At night we got two visits from a rescue helicopter. A larger group of hikers were obviously lost or stuck within earshot of the monastery. We could just make out their voices but there was no way they could come down directly from where they were. The helicopter crew took quite some time to reach them as the winds were strong and possibly quite turbulent as they were coming in towards the ridge and it wasn’t any easier on the second trip.
From Skopje we drove south towards Prilep (didn’t get a chance to go bouldering but it’s beautiful) and Bitola. For a while we even entertained the idea to drive to Albania via Greece but ultimately decided the detour wouldn’t be worth it as we were getting a bit tired of driving already. So onwards over Galičica NP and through Ohrid we went and into a curious little village of Vevčani which I highly recommend. The architecture is just crazy and a beautiful contrast to the surrounding villages of ugly Albanian style monstrosities. The springs coming out of a cave, running down next to paths are a nice addition as well.
Crossing into Albania wasn’t really as much of a shock as people will have you believe and the notorious roads were anything but a disaster. Perfectly normal, perfectly OK. We’ve certainly seen much worse previously in Bosnia, Montenegro and Kosovo. What was interesting though is the Albanian obsession with cleaning cars and their way of advertising the car wash “industry”. Set up a hose on a stand next to the road and just let it run all day, spraying anything that drives by. When you see the first one it draws momentary attention. When you see 20 in a row within 1 kilometer it becomes ridiculous. The amount of water wasted is mind boggling.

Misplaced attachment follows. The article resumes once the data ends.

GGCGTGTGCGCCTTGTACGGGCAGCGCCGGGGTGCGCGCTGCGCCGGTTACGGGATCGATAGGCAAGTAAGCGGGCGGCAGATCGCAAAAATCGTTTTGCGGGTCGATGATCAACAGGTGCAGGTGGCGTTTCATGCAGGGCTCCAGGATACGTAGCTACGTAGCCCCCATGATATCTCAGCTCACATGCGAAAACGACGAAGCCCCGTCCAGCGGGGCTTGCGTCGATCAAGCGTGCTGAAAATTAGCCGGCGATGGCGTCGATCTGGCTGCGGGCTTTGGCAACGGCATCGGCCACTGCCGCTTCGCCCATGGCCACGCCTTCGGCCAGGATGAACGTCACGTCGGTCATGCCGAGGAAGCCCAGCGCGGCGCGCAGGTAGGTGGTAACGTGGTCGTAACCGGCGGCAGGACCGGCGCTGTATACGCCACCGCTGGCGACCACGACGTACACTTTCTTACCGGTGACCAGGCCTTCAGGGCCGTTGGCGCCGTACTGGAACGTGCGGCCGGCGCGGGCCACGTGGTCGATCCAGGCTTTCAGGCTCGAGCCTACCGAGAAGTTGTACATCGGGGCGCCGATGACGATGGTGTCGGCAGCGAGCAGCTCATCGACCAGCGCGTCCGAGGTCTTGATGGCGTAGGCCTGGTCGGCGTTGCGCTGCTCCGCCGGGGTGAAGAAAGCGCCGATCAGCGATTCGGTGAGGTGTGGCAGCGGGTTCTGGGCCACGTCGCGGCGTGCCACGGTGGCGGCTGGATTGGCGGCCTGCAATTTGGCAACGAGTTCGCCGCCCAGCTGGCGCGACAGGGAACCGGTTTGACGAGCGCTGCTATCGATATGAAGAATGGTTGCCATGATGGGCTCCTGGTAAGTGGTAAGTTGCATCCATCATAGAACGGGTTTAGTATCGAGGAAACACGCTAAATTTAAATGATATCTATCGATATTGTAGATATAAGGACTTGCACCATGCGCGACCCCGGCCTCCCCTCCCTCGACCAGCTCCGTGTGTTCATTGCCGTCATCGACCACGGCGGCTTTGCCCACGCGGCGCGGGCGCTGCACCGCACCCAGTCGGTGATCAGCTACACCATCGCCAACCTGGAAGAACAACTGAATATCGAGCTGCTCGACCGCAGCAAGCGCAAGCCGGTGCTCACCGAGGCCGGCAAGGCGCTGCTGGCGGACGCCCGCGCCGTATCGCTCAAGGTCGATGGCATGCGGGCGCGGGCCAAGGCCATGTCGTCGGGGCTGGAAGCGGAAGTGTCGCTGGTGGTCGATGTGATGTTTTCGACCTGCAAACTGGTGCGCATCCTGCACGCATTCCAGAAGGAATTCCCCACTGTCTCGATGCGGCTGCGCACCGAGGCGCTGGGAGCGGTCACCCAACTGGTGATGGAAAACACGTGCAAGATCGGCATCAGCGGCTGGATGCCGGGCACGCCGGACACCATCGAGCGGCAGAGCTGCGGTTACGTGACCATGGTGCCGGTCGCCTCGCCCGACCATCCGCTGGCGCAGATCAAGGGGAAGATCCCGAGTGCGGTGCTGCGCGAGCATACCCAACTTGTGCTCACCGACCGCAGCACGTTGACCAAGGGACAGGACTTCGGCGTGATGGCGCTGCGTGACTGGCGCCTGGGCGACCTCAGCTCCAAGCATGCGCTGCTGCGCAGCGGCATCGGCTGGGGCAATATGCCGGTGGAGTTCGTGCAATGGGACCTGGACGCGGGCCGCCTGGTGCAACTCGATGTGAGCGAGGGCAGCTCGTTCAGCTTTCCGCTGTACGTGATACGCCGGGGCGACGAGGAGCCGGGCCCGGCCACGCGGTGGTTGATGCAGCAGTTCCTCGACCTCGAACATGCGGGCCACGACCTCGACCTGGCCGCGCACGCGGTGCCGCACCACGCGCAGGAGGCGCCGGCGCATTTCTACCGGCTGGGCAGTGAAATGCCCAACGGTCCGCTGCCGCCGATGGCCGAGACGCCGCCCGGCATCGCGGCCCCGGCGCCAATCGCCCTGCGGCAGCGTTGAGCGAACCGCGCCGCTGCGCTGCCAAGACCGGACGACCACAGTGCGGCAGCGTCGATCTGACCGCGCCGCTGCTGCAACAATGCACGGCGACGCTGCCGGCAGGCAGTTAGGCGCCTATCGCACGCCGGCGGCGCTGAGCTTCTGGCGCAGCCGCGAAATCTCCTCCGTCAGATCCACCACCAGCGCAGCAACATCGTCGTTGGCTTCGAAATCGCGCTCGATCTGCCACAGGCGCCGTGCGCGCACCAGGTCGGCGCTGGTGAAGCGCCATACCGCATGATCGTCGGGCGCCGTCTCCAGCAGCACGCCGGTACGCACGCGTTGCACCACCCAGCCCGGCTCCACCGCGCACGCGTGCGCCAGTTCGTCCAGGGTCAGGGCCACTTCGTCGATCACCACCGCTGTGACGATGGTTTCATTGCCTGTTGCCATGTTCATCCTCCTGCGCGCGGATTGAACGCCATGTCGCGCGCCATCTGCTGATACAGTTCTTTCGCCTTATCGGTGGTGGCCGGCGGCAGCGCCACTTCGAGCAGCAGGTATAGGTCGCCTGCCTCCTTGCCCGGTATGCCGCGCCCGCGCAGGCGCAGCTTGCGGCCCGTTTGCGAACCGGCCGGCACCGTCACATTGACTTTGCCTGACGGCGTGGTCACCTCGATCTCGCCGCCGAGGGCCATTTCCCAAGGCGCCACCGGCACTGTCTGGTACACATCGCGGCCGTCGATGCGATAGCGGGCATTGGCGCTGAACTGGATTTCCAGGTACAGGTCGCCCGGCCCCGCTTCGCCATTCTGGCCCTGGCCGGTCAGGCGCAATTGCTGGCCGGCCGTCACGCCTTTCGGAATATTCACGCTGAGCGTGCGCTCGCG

Sport climbing in Albania is limited to two or three areas near Tirana and only one of them has a published topo. If you need more info go to Climbing Albania page on Facebook and ask. There’s even a few helpful videos to get you started.
Since the Geoquest topo for the routes around Bovilla reservoir is from 2010 there have been a few changes since and you might want to get some local help. The rock itself is perfect limestone, the views over the reservoir (drinking water!) are excellent and you can go for a refreshing swim in the canyon below the dam.
There are a few peculiar features of course. The first is the road up past the quarry which could, to put it mildly, use some care and attention. The second is the strange idea of spray painting the bolts in Lake View Sector. Who came up with that stupidity remains unknown. Although, it does make it much easier to find the routes as the large red circles are visible from far away.